Chained PETA “monkeys” dressed in prison suits descended on the Royal Thai Consulate-General in Melbourne with signs reading, “Thailand: Stop Coconut Industry Monkey Abuse,” to call on the ambassador to end the use of monkey labour in the nation’s coconut industry.
The protest follows PETA’s exposé, which found that monkeys in Thailand are chained, isolated from their peers, transported inside small cages, and forced to climb trees and collect coconuts day in and day out for coconut milk, oil, and other products that are sold around the world, including in Australia.
PETA Asia’s investigators found cruelty to monkeys on every farm, at every monkey-training facility, and in every coconut-picking contest that used monkey labour. When not being forced to pick coconuts or perform in circus-style shows for tourists, the animals were kept tethered, chained to old tyres, or confined to cages barely larger than their bodies. Many displayed repetitive behaviour indicative of extreme mental anguish, including one monkey who chewed on one of his own limbs. One coconut farmer confirmed that when monkeys are terrified and try to defend themselves, handlers may have their teeth pulled out.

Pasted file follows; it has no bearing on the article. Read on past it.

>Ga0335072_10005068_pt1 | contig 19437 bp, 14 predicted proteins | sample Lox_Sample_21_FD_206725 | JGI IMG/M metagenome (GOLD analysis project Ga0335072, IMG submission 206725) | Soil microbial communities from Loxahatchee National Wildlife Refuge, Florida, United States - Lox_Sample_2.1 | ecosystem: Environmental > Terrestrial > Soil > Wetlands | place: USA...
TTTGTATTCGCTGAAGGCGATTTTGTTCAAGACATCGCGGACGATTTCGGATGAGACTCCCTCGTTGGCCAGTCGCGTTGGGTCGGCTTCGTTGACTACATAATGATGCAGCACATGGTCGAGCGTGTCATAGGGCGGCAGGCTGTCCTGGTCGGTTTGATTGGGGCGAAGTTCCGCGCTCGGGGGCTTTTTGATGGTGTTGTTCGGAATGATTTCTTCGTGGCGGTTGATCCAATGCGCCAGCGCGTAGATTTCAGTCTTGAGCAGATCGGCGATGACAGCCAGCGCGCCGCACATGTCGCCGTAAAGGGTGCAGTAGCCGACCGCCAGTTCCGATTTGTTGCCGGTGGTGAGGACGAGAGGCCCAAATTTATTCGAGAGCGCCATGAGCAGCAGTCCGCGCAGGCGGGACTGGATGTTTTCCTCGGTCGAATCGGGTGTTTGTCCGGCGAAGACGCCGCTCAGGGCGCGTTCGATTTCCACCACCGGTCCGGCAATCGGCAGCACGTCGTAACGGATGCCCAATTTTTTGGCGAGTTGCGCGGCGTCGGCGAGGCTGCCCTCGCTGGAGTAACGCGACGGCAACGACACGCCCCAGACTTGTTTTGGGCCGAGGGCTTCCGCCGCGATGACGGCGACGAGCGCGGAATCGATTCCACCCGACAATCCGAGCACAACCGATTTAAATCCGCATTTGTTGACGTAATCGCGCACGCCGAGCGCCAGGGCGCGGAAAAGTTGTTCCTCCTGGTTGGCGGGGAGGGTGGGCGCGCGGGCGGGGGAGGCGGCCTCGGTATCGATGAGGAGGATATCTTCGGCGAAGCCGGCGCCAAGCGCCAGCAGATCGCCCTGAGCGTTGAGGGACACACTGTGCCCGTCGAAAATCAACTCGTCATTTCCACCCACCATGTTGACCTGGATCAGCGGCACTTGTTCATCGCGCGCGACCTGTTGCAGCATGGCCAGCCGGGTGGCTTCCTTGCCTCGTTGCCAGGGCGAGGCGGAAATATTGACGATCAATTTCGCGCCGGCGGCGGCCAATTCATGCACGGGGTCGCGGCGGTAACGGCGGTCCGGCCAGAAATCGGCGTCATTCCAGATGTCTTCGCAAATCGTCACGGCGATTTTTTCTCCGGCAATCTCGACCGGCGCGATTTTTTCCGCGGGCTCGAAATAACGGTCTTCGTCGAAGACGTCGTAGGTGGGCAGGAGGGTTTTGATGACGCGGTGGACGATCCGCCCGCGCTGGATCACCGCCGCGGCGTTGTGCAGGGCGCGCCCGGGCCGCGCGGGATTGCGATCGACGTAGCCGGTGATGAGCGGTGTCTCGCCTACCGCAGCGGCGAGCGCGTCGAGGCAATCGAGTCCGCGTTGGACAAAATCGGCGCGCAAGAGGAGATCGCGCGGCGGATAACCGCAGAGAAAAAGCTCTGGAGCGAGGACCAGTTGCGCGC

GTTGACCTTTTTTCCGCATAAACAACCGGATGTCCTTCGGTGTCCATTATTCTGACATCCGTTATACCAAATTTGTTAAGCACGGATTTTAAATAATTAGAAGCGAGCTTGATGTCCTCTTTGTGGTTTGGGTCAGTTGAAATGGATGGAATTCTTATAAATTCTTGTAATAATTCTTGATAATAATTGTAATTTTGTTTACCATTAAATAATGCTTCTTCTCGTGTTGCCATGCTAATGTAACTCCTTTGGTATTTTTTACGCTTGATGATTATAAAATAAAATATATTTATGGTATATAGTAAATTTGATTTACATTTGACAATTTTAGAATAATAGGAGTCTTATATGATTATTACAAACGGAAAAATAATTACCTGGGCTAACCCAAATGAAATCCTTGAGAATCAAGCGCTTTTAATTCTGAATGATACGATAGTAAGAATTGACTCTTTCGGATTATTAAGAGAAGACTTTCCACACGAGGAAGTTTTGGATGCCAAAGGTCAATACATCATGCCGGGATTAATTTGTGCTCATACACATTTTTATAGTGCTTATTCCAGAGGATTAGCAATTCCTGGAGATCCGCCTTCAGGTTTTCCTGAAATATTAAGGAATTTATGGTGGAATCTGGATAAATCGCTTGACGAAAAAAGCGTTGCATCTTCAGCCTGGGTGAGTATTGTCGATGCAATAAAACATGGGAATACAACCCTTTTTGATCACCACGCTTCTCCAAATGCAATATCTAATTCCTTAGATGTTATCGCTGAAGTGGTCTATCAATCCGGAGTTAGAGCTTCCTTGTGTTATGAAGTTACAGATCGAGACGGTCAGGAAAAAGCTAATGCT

After being alerted to the situation, more than 26,000 stores around the world have pledged not to sell coconut products obtained through monkey labour. Most recently, New Zealand grocery giant Foodstuffs – which encompasses retail brands PAK’nSAVE, New World, and Four Square, representing some 600 stores – delisted Chaokoh products after we shared the results of PETA Asia’s investigation.
Despite being made aware of the issue by PETA, supermarkets in Australia have yet to take action.
Take Action for Monkeys
Help monkeys by never buying Chaokoh coconut milk or the brand’s other exploitative coconut products. Make sure the coconut milk that you buy comes from companies that don’t support forced monkey labour.